The fate of the nation's health care reform law and the future health care decisions of many employers, consumers, insurers and state officials could be determined by a historic Supreme Court decision due in late June 2012. 

4 things to look for in the PPACA Supreme Court ruling

Featuring Jim O'Connell, Ceridian's executive consultant in Washington, D.C.

jim-oconnell.jpg"Predicting how the High Court will rule on the individual mandate is like reading tea leaves. Predicting how the court will handle severability is like reading tea leaves through a crystal ball." 

- Jim O'Connell

The fate of the nation's health care reform law and the future health care decisions of many employers, consumers, insurers and state officials could be determined by a historic Supreme Court decision due in late June 2012.

Even as the nation awaits the court's decision, the Department of Labor (DOL) is actively enforcing the Patient Protection and Affordable Care Act (PPACA). According to compliance specialists at Proskauer Rose, LLC, a law firm that provides outside counsel to Ceridian, the DOL is auditing group health plans to ensure they meet the requirements that are already in effect.

Other than focusing on compliance, employers can only wait and see how the future of health care reform unfolds, including the fate of PPACA's individual mandate.

While much attention has been paid to the individual mandate, there are actually four important issues involved, said Jim O'Connell, Ceridian's executive consultant in Washington, D.C.: "The individual mandate, its severability from the rest of the health care reform law, Medicaid expansion, and the question of standing to bring a case long before anyone has paid a penalty." The Supreme Court has consolidated several cases into the four main arguments below.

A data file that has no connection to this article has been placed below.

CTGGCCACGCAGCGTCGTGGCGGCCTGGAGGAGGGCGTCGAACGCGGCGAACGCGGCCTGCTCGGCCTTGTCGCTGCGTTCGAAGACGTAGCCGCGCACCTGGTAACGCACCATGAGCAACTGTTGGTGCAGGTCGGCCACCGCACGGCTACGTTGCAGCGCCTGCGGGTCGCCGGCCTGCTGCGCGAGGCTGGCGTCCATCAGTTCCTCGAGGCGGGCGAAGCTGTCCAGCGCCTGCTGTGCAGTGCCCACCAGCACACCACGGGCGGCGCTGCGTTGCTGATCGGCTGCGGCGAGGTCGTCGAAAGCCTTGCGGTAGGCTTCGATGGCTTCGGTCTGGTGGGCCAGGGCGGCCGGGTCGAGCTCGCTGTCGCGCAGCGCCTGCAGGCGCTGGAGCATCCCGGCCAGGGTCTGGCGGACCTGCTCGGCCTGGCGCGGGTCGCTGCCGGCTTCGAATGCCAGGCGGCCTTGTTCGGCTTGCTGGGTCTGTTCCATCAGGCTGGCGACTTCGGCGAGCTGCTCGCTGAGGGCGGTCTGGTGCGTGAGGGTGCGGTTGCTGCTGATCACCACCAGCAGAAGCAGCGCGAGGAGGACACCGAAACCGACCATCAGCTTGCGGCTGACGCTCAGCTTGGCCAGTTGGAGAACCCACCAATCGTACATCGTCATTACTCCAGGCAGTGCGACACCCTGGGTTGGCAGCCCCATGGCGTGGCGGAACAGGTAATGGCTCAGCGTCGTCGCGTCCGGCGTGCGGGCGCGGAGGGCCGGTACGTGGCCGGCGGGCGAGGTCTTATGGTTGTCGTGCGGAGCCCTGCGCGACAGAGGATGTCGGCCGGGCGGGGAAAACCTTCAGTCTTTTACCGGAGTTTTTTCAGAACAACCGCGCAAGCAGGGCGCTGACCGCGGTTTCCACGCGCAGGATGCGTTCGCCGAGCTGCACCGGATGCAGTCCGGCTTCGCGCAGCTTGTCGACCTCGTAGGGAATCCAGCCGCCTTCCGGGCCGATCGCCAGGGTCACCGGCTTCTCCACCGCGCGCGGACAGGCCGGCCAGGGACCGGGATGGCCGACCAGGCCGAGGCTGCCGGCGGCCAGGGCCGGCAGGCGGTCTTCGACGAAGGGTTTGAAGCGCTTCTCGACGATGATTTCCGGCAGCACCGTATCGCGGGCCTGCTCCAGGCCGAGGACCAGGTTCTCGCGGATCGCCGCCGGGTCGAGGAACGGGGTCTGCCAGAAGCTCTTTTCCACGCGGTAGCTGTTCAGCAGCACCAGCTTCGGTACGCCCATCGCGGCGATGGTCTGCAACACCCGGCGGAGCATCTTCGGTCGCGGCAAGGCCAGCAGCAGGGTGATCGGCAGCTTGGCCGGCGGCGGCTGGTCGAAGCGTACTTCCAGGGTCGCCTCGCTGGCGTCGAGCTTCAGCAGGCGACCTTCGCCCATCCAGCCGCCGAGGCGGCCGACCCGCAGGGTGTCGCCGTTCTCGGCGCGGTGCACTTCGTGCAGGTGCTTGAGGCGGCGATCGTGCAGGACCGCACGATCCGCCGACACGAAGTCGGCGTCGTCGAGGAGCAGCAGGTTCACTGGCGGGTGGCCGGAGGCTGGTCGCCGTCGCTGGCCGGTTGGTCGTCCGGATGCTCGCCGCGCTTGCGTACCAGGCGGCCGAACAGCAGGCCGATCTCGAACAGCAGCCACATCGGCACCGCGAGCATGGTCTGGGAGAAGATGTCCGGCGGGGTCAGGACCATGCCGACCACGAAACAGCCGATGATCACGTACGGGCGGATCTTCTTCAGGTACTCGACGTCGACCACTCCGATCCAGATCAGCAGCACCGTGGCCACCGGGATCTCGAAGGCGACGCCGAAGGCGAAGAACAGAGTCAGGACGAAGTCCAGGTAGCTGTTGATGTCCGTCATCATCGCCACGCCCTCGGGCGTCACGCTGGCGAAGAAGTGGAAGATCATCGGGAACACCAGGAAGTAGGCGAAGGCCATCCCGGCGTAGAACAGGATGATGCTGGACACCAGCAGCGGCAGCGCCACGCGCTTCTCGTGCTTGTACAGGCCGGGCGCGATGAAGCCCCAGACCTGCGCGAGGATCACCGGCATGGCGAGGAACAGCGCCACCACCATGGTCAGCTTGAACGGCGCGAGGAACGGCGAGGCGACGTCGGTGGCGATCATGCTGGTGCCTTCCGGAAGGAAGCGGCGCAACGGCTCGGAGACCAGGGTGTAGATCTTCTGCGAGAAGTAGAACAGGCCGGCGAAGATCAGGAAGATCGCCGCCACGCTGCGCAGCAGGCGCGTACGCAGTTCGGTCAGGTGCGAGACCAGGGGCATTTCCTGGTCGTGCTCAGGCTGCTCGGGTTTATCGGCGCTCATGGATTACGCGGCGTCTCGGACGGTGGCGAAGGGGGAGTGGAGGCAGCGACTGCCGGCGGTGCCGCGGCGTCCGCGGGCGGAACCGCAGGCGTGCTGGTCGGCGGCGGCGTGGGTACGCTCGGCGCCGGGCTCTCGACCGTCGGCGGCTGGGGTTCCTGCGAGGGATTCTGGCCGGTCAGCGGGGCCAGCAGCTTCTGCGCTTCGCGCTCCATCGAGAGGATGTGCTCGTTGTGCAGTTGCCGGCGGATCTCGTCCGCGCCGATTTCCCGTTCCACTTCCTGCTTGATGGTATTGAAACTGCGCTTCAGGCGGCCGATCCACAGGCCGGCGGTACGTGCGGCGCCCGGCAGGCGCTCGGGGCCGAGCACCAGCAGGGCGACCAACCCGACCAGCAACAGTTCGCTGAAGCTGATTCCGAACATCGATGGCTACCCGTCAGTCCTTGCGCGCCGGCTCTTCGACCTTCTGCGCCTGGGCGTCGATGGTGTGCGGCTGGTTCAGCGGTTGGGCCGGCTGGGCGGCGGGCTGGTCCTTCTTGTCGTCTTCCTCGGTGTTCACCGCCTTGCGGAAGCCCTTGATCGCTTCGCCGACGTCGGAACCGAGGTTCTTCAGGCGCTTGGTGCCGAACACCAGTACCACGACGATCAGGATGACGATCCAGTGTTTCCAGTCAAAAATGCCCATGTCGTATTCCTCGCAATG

Anti-Injunction Act

Before determining whether the individual mandate exceeds Congress' constitutional authority, the Supreme Court will have to decide whether the federal Anti-Injunction Act (AIA) prevents them from considering this case before the mandate has taken effect and before any penalty has been assessed.

The AIA only would apply if the penalty or "shared responsibility payment" qualifies as a federal tax. If it is ruled a federal tax, per the AIA the individual mandate would not be open to judicial review until 2015 when actual penalties would be paid for lacking minimum coverage as of Jan. 1, 2014.

Individual mandate constitutionality

The minimum coverage provision of PPACA, more commonly known as the individual mandate, requires every individual, with few exceptions, to purchase health insurance or pay a penalty. 

"The constitutionality of the individual mandate is the central question before the Supreme Court. And that question revolves around whether the Constitution gives the federal government unlimited power to regulate commerce, including requiring Americans to buy a specific product, in this case health insurance," O'Connell said.